# /config/path/database.yml
    user: '%env:DB_USER%'
    password: '%env:DB_PASS%'

With the indicators % and the keyword env: the configuration loader knows to use a replacer. In this case the Zaphyr\Config\Replacers\EnvReplacer. The corresponding replacer now takes over the resolution of your env value for you.

Create a custom replacer

You may also want to use your own replacers in your configuration files. This is also possible and is described below.

First you should create your own replacer class, which implements the Zaphyr\Config\Contracts\ReplacerInterface and includes the replace method:

class MySuperCustomReplacer implements Zaphyr\Config\Contracts\ReplacerInterface
     * {@inheritdoc}
    public function replace(string $value): string
        // Your custom replacer logic

Now you need to pass your previously created replacer in the constructor of your Zaphyr\Config\Config instance:

$replacers = ['custom' => MySuperCustomReplacer::class];

$config = new Zaphyr\Config\Config(['/config/paths'], null, $replacers);

Alternatively, you can also pass your own replacer to the addReplacer() method:

$config->addReplacer('custom', MySuperCustomReplacer::class);

You can now use your custom replacer in your configuration files:

config: '%custom:value%'

New replacer instances must always be added before the first use of the load() method. Otherwise, the load() method throws an error because it does not yet know the new replacer!

Custom configuration readers

Even if this repository is already equipped with a lot of configurations file extension readers, it is still possible to create your custom configuration readers. To do this, proceed as follows.

First you should create your own reader instance, which implements the Zaphyr\Config\Contracts\ReaderInterface and contains a read method:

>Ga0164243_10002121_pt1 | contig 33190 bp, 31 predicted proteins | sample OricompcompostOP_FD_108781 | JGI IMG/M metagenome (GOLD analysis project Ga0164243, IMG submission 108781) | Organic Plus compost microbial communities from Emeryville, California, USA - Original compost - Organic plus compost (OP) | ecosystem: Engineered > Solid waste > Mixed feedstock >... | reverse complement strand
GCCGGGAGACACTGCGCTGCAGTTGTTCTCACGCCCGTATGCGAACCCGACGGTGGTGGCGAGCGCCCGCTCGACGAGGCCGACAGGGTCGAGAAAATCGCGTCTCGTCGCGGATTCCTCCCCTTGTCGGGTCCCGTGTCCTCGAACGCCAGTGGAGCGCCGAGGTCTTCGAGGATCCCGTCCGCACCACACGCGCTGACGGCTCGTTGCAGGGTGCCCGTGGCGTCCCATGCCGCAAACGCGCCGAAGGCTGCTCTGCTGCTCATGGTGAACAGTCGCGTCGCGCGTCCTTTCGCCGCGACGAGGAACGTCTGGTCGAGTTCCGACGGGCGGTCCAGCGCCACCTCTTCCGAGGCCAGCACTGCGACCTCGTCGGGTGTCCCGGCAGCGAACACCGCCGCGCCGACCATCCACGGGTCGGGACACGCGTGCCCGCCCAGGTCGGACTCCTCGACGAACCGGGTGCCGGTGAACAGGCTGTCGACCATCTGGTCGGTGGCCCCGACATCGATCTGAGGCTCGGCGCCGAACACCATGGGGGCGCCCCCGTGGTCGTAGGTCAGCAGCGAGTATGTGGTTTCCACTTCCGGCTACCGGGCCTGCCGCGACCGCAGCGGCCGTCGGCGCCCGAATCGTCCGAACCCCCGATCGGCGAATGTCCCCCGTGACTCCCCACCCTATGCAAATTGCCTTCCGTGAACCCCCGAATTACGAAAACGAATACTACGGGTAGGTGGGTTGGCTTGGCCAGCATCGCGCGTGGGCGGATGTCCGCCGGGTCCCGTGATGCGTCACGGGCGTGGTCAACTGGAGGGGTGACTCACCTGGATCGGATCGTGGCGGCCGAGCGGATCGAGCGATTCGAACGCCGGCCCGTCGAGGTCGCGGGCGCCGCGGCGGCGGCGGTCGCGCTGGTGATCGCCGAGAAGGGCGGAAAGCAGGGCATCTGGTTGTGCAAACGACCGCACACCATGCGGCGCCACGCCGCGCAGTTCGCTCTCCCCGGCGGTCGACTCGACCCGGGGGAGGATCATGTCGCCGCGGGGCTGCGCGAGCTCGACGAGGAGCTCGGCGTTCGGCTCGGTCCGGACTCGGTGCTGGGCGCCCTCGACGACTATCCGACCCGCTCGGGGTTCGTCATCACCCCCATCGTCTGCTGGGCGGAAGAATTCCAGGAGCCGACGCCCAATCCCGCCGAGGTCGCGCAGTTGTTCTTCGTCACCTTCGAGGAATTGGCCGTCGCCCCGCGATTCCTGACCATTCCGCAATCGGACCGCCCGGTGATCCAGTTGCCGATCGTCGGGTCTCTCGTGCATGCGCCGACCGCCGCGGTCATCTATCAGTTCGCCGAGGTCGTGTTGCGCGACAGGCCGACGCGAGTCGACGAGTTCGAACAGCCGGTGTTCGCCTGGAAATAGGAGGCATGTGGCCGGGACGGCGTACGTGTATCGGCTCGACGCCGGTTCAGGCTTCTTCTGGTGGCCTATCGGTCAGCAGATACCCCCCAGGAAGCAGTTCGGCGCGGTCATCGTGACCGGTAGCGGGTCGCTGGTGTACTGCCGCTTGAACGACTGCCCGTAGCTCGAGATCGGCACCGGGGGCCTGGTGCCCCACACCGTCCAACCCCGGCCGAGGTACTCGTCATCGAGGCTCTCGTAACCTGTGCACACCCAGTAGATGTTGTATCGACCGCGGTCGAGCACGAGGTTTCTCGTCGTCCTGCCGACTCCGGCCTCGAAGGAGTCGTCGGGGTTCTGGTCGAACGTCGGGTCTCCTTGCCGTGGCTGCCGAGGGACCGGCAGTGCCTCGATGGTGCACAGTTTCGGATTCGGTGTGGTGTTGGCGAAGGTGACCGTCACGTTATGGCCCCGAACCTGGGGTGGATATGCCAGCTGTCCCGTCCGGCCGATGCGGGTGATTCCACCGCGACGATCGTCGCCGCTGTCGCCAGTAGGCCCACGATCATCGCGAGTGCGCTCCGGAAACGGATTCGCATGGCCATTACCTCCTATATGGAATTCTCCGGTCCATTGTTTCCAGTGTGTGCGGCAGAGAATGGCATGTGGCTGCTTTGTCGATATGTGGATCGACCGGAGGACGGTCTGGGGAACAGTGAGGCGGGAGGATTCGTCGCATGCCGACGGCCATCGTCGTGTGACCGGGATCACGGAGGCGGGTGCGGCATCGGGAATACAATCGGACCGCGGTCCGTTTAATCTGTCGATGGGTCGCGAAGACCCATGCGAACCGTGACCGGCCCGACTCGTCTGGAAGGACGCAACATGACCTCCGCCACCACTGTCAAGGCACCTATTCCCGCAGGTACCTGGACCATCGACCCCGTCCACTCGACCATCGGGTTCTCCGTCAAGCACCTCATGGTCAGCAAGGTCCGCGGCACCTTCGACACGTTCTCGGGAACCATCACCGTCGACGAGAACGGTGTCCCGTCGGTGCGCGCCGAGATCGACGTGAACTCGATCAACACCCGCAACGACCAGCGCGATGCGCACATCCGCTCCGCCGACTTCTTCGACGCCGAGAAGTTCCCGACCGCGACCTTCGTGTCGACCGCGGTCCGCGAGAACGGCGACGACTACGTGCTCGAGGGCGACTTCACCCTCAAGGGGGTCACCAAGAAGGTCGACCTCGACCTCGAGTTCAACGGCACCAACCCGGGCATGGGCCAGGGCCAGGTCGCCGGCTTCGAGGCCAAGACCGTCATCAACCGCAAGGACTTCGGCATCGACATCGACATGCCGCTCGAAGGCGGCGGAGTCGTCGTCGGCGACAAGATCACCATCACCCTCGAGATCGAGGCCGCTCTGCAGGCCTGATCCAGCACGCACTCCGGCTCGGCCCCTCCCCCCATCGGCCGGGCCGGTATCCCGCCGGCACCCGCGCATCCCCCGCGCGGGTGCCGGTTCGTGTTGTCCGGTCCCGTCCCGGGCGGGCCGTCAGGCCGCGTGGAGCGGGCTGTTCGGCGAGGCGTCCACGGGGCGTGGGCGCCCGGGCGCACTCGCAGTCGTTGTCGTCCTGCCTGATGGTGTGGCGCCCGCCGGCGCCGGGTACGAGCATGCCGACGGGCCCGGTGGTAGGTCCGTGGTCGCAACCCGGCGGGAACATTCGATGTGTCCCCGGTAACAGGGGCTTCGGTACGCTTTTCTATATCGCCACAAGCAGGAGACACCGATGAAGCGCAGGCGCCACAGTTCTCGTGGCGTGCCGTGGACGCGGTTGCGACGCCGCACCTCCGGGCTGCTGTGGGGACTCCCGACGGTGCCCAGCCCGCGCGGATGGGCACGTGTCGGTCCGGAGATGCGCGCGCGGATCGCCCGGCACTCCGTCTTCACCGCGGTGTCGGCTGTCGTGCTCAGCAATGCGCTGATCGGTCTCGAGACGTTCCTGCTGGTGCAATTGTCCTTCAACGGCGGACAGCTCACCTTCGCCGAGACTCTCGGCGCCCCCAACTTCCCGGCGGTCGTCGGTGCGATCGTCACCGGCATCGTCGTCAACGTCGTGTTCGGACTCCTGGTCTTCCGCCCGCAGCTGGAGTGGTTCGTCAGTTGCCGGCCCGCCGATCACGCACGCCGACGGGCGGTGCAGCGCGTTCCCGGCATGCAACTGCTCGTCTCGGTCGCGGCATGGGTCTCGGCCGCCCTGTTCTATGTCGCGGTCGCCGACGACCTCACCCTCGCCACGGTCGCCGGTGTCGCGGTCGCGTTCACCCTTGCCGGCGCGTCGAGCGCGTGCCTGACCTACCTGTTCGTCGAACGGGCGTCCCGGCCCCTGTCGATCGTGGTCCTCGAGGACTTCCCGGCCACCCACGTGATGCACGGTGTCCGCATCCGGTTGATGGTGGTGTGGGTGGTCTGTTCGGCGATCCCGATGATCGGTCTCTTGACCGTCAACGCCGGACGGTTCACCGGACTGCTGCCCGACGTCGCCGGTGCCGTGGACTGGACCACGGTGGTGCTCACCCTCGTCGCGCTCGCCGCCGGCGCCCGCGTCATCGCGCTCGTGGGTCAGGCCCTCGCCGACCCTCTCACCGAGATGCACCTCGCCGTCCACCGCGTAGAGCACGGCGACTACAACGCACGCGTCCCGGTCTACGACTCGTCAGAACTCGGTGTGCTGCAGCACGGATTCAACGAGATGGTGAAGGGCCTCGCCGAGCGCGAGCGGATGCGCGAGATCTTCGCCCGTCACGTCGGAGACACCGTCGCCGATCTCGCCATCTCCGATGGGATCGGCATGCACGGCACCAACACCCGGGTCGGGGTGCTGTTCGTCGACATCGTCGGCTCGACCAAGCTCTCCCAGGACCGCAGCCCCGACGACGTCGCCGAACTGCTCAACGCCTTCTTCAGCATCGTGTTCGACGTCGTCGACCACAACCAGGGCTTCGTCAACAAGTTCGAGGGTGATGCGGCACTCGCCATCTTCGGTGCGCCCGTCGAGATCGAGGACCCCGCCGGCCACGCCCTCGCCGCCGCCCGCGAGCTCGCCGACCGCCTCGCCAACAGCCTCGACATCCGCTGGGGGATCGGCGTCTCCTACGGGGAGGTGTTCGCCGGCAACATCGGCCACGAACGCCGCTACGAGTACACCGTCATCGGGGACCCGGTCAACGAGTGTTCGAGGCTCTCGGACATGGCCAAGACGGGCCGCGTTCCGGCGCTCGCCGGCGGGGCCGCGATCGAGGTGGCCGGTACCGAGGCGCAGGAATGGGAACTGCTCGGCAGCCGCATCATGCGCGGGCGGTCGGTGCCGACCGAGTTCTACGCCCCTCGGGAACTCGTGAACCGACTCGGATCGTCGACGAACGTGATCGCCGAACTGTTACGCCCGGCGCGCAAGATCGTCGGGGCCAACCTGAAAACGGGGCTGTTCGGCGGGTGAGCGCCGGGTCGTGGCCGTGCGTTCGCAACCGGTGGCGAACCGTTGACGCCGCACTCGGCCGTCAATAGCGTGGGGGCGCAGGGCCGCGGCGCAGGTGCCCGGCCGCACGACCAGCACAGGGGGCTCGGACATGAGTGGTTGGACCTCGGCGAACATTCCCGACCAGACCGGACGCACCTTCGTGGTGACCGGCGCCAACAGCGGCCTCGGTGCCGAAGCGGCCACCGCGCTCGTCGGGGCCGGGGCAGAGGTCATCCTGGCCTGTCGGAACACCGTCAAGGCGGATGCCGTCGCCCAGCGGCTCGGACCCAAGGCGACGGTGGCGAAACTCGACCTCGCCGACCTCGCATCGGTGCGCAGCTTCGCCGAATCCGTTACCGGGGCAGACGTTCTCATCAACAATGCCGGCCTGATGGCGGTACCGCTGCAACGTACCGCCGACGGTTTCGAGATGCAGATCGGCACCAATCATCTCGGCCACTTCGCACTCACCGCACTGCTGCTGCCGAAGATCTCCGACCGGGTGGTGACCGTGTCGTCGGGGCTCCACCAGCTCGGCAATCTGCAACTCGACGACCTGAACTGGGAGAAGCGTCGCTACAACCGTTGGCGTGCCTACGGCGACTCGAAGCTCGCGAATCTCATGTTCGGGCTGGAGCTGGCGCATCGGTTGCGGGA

class MySuperCustomReader implements Zaphyr\Config\Contracts\ReaderInterface
     * {@inheritdoc}
    public function read(): array
        // Your custom reader logic

Secondly, you register your custom reader in the config class:

$readers = ['custom' => MySuperCustomReader::class];

$config = new Zaphyr\Config\Config(['/config/paths'], $readers);

Alternatively, you can also use the addReader() method:

$config->addReader('custom', MySuperCustomReader::class);

Now you can use configuration files with your own file extension.


New reader instances must always be added before the first use of the load() method. Otherwise, the load() method throws an error because it does not yet know the new reader!

Dependency Injection

Available since v2.2.0

The config repository supports dependency injection, by using any PSR-11 compatible DI container. The PSR-11 container instance can be set using the setContainer method:

$container = new Container();
$container->set(ServiceInterface::class, new Service());


Now your constructor parameters for custom readers or replacers are automatically resolved by the DI container:

class MySuperCustomReplacer implements Zaphyr\Config\Contracts\ReplacerInterface
     * @var ServiceInterface
     public function __construct(ServiceInterface $service)

     * {@inheritdoc}
    public function replace(string $value): string
        // Your custom replacer logic

This repository does NOT come with a PSR-11 implementation out of the box. For a PSR-11 implementation, check out the Container repository.